As a diplomat, she will discuss, negotiate and mediate with the local government on issues about peace and war, trade, commerce, economics, as well as social and cultural aspects.
The scope of international relations might also be to become an intelligence specialist.
Thus, Nashipai can also work in the military, the navy, national security departments or almost any state department of national government agencies.
Nashipai’s elder brother, Robert Shumari, is a graduate of the University of Nairobi, and he is now working in the fisheries department of the Kajiado government.
“I have had quite a smooth ride, considering the love and support I have received from my family, friends, private companies and NGOs that have supported me in my education journey,” said Nashipai on the day of her graduation.
She told the Star she has a strong desire to contribute to her community and make it a better place when she gets a good job.
“Pursuing a course in international relations and peace studies aligns with my goals as it focuses on developing moral values and equipping individuals with the necessary skills to address the needs of others,” she said.
She added that her course enables her to handle various situations that require empathy and compassion.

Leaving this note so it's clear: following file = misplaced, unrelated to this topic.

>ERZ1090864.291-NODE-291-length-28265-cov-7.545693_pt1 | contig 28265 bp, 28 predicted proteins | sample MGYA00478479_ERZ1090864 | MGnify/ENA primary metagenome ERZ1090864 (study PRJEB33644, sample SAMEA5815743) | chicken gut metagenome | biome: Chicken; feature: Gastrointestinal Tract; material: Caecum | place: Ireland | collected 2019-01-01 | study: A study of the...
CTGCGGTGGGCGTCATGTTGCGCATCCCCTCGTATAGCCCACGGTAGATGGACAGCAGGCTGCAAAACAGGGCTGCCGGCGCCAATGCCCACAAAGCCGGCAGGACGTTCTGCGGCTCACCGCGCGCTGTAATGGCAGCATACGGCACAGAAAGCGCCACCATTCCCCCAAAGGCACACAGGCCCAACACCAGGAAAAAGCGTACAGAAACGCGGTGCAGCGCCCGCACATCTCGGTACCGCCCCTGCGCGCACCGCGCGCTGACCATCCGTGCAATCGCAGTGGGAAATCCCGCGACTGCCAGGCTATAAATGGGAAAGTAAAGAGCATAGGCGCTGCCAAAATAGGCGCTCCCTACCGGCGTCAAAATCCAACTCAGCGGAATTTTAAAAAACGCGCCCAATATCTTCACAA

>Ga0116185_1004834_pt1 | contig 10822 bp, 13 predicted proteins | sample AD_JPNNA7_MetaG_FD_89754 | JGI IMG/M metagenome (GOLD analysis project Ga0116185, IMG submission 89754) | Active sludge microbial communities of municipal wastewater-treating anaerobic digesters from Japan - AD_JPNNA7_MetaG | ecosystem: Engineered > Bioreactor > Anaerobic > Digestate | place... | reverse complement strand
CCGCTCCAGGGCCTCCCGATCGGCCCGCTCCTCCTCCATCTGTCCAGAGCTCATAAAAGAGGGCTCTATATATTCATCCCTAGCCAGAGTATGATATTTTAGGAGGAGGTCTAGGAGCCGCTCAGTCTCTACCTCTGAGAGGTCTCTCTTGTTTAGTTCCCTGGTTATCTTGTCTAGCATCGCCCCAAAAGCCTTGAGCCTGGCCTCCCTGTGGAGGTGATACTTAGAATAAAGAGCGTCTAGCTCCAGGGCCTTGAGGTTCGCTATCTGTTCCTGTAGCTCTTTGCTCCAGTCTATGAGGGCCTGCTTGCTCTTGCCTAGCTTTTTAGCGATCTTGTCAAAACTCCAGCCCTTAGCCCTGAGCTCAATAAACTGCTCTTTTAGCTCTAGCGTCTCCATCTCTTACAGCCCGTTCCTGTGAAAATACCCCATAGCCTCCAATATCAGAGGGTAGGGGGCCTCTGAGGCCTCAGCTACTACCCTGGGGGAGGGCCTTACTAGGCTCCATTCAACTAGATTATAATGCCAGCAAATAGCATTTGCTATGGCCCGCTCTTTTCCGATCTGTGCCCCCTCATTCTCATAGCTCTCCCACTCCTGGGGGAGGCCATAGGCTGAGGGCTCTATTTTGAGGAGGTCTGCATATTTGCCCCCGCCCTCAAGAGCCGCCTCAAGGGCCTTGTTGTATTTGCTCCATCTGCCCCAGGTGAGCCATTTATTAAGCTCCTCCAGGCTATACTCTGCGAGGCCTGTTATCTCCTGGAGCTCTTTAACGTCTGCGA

“An international relations course typically focuses on studying and understanding the interactions between countries and global actors,” Nashipai says.
The market for IR courses, she said, is broad, ranging from government agencies and international organisations to NGOs, think tanks and private sector companies that operate globally.
“Graduates of IR courses can pursue diverse career opportunities in fields such as diplomacy, international development, public policy, intelligence analysis and global business,” she said.
Nkoirishishe, her mother, says she was able to study hard with her little children and managed to acquire a master’s degree.
“Undertaking education at the university level requires dedication and devotion. You are forced to deny yourself certain things in life to achieve the set goals,” Nkoirishishe said.
She said she is a disciplinarian of a kind and is respected by her children.
“My children are not the type that cry for bread and get it. They will eat what is available. In other words, I am saying that my children, despite their tender ages, knew that we were not going to ride them on a silver platter,” she said.
Nkoirishishe thanks her husband for standing with her to bring up disciplined children, who are now setting a good example in the Magadi community.
“When parents unite in the mentoring of children, all will be well. We awarded our children on how much they worked hard, nothing less,” she said.
She appealed to fellow Maasai women to embrace education for their children and forget about sending their young girls into arranged marriages.
Magadi ward, where the family hails, is now in the newly established subcounty of Elang’ata Wuas in Kajiado county.
This is a county that has high cases of pregnancy among young girls in schools. Because of the location’s proximity to Tanzania, parents have been, over the years, crossing over to circumcise their young girls to avoid arrest by the Kenyan authorities.